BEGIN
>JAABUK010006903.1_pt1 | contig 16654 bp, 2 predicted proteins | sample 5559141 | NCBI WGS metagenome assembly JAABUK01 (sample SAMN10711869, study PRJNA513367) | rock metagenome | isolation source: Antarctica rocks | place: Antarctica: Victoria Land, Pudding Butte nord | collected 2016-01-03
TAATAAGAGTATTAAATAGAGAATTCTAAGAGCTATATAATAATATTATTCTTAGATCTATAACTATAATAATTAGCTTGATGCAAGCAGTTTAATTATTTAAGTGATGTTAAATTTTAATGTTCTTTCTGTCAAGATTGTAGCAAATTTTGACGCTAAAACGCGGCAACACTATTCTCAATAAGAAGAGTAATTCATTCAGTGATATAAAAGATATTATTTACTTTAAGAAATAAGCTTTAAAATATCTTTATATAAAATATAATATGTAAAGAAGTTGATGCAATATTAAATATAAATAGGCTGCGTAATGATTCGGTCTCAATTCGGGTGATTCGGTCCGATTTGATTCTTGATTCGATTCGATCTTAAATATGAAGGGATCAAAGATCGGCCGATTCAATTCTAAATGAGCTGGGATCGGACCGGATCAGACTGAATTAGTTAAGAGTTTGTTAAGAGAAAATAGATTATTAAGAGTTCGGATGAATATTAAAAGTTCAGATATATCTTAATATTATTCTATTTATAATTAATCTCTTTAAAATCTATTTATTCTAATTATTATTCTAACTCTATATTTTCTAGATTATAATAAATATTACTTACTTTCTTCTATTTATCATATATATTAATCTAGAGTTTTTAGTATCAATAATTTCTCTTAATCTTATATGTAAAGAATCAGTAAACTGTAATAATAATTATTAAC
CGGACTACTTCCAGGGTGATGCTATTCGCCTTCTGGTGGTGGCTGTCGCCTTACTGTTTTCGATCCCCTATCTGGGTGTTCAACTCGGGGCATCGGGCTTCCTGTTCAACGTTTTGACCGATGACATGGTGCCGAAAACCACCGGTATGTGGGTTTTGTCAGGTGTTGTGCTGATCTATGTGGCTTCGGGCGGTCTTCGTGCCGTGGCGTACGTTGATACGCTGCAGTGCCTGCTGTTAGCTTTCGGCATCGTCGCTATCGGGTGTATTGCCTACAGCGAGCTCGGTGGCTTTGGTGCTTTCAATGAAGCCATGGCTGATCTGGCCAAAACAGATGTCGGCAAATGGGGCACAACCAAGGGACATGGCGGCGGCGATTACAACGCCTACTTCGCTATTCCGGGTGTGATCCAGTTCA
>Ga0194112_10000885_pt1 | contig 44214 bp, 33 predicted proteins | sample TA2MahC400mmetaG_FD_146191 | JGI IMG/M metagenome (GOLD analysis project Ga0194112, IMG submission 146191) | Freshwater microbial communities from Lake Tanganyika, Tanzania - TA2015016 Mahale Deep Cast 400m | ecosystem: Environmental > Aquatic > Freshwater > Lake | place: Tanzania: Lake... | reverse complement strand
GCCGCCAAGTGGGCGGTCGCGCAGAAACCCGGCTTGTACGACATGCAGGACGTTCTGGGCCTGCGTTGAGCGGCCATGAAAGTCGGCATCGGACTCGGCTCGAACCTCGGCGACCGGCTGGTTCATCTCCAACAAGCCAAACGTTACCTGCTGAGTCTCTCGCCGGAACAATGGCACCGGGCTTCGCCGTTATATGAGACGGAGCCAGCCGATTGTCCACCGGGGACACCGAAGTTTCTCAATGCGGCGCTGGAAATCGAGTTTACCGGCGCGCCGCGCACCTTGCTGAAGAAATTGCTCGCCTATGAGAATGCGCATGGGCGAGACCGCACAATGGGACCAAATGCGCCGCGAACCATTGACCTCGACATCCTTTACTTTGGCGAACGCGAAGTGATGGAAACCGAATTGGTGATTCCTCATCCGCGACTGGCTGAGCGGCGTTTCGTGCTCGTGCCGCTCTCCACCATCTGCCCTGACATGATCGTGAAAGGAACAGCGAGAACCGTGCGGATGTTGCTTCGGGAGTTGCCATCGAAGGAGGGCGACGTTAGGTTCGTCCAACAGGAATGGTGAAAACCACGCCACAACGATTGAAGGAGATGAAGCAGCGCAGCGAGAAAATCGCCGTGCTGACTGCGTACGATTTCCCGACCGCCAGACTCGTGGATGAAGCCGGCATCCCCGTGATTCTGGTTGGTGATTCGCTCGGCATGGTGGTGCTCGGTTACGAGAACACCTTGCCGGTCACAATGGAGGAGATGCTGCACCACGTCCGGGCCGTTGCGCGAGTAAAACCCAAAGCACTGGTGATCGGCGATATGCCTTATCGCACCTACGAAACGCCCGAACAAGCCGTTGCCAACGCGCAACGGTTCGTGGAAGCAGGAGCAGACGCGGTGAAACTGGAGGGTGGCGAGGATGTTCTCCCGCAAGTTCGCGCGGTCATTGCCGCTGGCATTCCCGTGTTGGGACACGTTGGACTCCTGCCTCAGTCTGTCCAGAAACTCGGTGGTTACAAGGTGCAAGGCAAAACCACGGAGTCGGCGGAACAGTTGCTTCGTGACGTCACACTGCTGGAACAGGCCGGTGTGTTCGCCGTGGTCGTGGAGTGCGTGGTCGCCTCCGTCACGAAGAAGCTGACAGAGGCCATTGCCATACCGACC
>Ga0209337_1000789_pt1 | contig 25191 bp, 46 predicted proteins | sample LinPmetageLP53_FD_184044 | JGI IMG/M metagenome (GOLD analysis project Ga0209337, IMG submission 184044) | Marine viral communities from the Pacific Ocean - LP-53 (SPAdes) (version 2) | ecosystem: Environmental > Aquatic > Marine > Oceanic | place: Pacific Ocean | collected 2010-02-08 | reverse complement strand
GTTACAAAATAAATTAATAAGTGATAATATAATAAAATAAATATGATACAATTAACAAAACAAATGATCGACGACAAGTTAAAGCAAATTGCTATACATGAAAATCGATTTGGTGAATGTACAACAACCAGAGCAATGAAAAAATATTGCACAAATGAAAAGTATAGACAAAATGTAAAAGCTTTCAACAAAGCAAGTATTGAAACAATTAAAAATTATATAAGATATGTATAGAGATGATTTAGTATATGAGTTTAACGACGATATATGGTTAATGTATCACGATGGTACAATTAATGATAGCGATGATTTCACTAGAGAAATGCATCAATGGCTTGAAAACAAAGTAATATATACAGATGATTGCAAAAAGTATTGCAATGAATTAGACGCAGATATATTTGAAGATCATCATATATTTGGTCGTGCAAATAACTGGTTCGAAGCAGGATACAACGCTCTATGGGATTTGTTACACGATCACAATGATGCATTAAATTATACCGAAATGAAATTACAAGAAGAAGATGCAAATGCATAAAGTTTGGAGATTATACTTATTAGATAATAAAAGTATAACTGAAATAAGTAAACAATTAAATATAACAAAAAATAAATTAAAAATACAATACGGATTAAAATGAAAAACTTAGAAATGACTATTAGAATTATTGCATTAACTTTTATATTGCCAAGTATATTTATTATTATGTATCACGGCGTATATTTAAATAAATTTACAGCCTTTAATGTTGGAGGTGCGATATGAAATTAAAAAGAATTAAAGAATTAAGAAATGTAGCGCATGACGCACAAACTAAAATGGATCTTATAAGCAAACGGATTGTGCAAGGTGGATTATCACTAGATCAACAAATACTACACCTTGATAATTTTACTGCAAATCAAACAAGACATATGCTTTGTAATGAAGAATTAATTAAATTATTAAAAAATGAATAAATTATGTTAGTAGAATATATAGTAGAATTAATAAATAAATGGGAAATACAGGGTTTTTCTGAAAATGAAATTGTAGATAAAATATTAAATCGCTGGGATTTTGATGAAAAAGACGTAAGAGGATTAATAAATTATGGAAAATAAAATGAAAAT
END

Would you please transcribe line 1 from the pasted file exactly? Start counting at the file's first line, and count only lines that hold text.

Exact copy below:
>JAABUK010006903.1_pt1 | contig 16654 bp, 2 predicted proteins | sample 5559141 | NCBI WGS metagenome assembly JAABUK01 (sample SAMN10711869, study PRJNA513367) | rock metagenome | isolation source: Antarctica rocks | place: Antarctica: Victoria Land, Pudding Butte nord | collected 2016-01-03